The pineal gland, also known as the pineal body, conarium or epiphysis cerebri, is a small endocrine gland in the vertebrate brain. It produces the serotonin derivative melatonin, a hormone that affects the modulation of sleep patterns in the circadian rhythms and seasonal functions. Its shape resembles a tiny pine cone (hence its name), and it is located in the epithalamus, near the centre of the brain, between the two hemispheres, tucked in a groove where the two rounded thalamic bodies join.
Calcium, phosphorus, and fluoride deposits in the pineal gland have been correlated with aging, showing that, as the brain ages, more deposits collect.
Dr. Rick Strassman, who conducted research on the psychedelic dimethyltryptamine (DMT) in the 1990s at the University of New Mexico, has speculated that the pineal gland plays a role in the production of DMT in the human brain. Strassman has also advanced the controversial hypothesis that a massive release of DMT from the pineal gland prior to death, or near death, can result in a near-death experience (NDE). Strassman has suggested that the pineal gland is responsible for DMT production because enzymatic material needed to produce DMT is found there in substantially greater concentrations than in any other part of the body,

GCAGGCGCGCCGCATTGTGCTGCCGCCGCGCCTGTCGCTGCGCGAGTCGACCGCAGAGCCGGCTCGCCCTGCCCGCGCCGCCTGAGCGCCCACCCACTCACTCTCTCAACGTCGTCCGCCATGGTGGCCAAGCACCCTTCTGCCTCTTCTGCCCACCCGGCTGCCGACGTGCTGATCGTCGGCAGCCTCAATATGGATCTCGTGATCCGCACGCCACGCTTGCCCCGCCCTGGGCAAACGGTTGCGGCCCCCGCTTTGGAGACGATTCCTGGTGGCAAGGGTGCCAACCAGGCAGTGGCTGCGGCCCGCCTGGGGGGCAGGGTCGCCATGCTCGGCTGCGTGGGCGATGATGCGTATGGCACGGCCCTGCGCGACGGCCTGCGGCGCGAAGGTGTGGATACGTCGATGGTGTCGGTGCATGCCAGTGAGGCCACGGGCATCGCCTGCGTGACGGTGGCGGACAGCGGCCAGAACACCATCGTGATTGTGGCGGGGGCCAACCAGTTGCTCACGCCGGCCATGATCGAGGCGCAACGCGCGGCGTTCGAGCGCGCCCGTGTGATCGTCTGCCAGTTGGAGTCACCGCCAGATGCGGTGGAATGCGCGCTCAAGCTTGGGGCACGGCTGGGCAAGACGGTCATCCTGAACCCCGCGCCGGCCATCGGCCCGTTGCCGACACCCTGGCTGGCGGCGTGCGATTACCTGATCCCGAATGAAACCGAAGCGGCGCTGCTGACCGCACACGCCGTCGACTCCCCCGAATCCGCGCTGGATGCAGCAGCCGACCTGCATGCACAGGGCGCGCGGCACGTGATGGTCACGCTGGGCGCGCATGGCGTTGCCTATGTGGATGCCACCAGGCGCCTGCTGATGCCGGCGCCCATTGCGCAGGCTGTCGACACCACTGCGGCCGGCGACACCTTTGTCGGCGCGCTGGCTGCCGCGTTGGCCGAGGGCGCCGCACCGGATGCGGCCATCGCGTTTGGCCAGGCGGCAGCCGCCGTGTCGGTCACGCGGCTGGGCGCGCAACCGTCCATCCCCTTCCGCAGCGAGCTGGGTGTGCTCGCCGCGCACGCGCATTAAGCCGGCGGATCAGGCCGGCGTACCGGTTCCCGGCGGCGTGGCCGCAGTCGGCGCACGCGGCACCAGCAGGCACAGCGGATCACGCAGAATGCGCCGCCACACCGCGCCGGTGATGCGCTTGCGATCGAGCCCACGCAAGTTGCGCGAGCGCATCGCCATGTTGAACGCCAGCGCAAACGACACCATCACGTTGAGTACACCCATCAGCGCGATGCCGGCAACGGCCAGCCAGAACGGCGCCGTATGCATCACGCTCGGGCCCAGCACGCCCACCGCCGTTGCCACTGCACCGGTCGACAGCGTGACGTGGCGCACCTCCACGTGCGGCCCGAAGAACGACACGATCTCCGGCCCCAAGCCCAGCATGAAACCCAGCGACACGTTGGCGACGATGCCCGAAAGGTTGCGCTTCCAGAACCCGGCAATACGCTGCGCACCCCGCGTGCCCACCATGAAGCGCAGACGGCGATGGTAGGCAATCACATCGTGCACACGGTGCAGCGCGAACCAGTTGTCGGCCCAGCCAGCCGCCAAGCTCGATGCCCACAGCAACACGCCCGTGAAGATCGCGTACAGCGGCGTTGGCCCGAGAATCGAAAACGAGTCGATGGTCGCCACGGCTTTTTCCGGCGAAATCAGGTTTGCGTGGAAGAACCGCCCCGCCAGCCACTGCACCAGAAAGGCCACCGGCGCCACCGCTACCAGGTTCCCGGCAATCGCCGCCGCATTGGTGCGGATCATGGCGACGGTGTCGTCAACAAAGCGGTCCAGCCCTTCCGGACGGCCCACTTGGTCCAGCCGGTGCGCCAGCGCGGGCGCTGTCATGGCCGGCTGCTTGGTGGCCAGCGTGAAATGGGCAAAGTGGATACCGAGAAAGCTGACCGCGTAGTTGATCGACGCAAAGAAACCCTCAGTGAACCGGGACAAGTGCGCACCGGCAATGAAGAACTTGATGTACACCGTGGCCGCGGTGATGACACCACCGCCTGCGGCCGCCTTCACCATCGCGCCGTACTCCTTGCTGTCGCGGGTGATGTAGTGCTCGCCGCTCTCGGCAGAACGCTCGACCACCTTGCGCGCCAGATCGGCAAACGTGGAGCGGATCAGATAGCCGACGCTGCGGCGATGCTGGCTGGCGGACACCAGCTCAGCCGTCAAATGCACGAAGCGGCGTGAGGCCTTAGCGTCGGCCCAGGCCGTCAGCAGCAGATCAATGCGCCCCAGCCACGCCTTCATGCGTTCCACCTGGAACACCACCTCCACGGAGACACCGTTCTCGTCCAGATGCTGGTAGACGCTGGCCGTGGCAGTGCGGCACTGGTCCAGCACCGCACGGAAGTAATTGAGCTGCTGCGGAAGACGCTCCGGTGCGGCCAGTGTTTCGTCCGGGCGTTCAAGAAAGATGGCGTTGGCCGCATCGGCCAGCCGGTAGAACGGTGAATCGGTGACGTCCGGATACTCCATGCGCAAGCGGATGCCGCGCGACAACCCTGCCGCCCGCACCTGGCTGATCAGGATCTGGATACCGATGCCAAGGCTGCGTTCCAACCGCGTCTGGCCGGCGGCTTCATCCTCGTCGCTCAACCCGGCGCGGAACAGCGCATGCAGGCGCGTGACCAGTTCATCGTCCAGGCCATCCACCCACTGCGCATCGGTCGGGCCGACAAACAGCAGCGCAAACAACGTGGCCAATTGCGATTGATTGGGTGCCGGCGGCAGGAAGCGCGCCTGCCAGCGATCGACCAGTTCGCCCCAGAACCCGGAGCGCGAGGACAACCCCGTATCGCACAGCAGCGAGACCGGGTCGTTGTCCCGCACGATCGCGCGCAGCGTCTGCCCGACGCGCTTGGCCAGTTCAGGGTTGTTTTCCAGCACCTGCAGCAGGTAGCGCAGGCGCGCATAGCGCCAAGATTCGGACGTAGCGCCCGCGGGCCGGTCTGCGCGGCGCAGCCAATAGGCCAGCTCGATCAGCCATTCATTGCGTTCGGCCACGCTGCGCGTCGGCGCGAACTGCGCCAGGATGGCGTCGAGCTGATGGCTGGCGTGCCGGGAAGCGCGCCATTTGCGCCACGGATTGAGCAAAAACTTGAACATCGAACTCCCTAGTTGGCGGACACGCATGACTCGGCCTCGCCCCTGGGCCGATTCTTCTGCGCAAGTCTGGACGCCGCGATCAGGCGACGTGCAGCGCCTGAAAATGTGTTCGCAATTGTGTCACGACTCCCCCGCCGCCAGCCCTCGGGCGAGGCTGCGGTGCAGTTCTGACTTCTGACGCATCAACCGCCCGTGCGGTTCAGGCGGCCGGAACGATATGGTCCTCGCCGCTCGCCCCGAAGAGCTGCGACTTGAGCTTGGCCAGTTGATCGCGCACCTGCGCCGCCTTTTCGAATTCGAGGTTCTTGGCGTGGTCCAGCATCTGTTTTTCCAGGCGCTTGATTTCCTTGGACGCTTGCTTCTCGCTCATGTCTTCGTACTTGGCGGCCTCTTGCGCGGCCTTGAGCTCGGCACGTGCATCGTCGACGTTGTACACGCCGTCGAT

The secretory activity of the pineal gland is only partially understood. Its location deep in the brain suggested to philosophers throughout history that it possesses particular importance. This combination led to its being regarded as a “mystery” gland